News Room

Rough ride for our furry, finned friends

Apr 01. 11

By Nicholas Read, Vancouver Sun

Sorry to spoil the party, but the fact is that from a non-human animal's perspective, the last 125 years have been nothing to celebrate. The "best place on earth" is anything but if you're a wolf, a cow, a lab monkey or a pig.

Ours, like every other "civilized" settlement in the world, has been built on the backs of animals. We may pretend to care, but for every "Mama's little darling" in a rhinestone collar and booties, hundreds of animals — domestic and wild, large and small, charismatic and not — suffer and die for our meat, sport, entertainment, fashion and industry every day.

Yet along the way there has been the occasional glimmer. The odd rod of light. Change has come — and not always for the worse.

So with that in mind, here are candidates for the 10 most pivotal events in the animal history of Vancouver and B.C. Good, bad, hopeful and not.

1) 1886: Since the incorporation of the city and the widespread industrialization of the province, 49 animal species have become extinct. They include the Dawson caribou, the greater sage grouse, the western pond turtle and the passenger pigeon. Today an additional 1,300 species and subspecies are in danger of disappearing, but only 68 (roughly five per cent) receive official protection. Worse, none of their habitats is protected. Even the living place of Canada's most endangered animal, the spotted owl — just a handful remain in the wild — is open to government-approved ruin.

2) 1895: The Society for the Prevention of Cruelty to Animals Act is passed and B.C.'s first anti-cruelty laws are drafted. A year later the SPCA is organized as a society in New Westminster, with the first Vancouver branch coming two years after that. Among the early cases investigated are two of knocking horses down with heavy lumber, four of "over-whipping" horses, one of a dog caught in a tram car, one of two cats tied together until they fought to the death, and 17 of poultry packed too tightly in boxes. The society itself underwent criticism in the 1990s for an alleged failure to enforce laws adequately and to act as a vocal advocate for animals. That criticism has since been muted and provincial laws protecting animals have been strengthened. (Federal laws remain a cruel joke.) There are even provincial crown counsel who specialize in animal abuse cases. But punishments, if they are meted out at all, are usually wrist slaps.

3) 1940: On the corner of 14th and E Streets in San Bernardino, Calif., Maurice and Richard (Mac and Dick) McDonald open America's first McDonald's. When Canada's first arches go up in Richmond in June 1967, people throughout North America are already accustomed to cheap meat — and lots of it. Goodbye family farm, hello agribusiness, and with it, an unprecedented level of animal suffering. Nationwide billions of cows, pigs, chickens, sheep, ducks and horses are subject to abuse and slaughter every year to feed our insatiable appetite for flesh. In the last decade, thanks to pressure from humane societies and in the absence of meaningful government rules, McDonald's and other fast-food giants have imposed their own minimal standards for animal care. Here in Metro Vancouver, the Vancouver Humane Society has enjoyed some success with its "Chicken Out" campaign, which promotes egg production according to organic standards, and the BC SPCA is attempting to improve some voluntary guidelines for farmers. But the number of farm animals brutalized and killed each year for food remains stratospheric — and insupportable.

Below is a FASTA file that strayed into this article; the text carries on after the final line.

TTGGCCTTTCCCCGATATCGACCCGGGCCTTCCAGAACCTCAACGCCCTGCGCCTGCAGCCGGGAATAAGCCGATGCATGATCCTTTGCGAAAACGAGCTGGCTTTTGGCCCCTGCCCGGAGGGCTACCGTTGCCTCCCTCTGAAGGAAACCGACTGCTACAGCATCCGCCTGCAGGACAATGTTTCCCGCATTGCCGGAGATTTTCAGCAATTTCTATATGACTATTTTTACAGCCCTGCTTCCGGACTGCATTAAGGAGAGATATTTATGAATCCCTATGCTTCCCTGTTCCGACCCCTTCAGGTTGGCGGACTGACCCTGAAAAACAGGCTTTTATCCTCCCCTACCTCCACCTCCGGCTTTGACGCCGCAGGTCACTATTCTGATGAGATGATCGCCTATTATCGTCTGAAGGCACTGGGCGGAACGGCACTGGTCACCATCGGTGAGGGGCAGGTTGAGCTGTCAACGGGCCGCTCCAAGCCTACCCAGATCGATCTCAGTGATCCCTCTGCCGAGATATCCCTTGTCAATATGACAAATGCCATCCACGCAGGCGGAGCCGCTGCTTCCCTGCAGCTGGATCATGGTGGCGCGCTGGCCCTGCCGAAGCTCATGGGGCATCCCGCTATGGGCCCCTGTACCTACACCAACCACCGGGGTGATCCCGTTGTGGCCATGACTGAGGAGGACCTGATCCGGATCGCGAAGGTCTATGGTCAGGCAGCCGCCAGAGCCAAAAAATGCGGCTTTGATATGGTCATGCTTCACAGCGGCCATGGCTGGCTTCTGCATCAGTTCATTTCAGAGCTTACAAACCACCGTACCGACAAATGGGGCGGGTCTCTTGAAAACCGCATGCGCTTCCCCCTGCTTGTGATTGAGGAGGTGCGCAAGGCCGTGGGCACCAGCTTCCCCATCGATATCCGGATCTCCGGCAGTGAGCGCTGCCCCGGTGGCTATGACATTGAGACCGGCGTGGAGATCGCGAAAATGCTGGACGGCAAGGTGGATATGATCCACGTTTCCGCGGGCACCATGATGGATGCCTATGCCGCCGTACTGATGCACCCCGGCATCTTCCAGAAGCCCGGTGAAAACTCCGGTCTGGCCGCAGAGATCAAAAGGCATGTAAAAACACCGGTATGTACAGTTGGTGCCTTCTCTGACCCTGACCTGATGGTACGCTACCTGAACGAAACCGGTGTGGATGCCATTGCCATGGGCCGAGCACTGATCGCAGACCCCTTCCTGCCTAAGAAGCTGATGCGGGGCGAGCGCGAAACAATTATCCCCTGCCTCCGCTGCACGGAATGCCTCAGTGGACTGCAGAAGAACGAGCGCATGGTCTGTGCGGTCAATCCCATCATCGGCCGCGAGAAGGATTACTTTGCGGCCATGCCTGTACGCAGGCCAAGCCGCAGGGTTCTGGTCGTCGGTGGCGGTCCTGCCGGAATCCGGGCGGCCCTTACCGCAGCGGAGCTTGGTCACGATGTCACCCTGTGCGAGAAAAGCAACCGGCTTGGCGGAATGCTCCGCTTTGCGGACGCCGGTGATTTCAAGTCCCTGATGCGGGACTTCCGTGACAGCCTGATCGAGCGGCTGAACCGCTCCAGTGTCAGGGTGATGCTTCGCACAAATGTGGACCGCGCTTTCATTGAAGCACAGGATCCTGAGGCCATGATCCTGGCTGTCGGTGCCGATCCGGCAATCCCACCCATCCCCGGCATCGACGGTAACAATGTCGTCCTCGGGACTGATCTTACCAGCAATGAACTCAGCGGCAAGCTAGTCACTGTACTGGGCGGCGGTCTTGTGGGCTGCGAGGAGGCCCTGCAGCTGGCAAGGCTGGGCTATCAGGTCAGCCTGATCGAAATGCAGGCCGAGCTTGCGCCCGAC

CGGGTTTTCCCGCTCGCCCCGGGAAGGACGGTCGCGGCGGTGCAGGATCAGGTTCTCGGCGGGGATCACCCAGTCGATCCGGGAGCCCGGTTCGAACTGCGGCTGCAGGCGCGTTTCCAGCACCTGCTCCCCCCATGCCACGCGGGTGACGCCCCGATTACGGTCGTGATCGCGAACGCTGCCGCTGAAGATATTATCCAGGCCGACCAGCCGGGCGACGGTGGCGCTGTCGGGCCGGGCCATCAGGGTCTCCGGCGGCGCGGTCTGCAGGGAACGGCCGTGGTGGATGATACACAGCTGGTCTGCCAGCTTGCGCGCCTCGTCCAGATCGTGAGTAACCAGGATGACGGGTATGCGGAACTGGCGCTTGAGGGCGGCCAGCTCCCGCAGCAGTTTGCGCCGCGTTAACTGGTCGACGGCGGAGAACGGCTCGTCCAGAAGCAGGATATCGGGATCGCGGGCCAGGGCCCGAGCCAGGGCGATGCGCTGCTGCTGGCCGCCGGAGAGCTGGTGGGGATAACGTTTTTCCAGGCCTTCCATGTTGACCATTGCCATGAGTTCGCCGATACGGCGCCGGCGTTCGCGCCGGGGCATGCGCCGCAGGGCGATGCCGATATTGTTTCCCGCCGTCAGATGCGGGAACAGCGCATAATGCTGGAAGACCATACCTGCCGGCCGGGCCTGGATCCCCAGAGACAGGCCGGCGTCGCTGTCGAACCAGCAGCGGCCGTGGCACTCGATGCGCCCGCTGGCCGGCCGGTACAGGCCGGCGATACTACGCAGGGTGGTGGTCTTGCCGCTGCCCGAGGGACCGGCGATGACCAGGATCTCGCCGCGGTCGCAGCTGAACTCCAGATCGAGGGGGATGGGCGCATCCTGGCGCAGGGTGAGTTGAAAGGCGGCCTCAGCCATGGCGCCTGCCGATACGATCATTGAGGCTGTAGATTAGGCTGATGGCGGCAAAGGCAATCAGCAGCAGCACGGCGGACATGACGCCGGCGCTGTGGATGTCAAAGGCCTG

4) 1964: A 4.6-metre-long, one-tonne female orca is harpooned and captured alive off Saturna Island and held at the Burrard Dry Dock in North Vancouver for 87 days. The hunt takes place on request from the Vancouver Aquarium, which wants to use the orca's corpse as a model for a statue. The whale, subsequently named Moby Doll, endures a miserable existence before dying of her wounds, but she affords scientists a first-time, up-close opportunity to study killer whale biology. Her plight also prompts a change in public attitude around what was until then a much-feared and maligned animal. That's the good news. The bad is that thanks to her unexpected survival, a whole new industry built around capturing and exploiting marine mammals for show — think SeaWorld and its ilk — is born.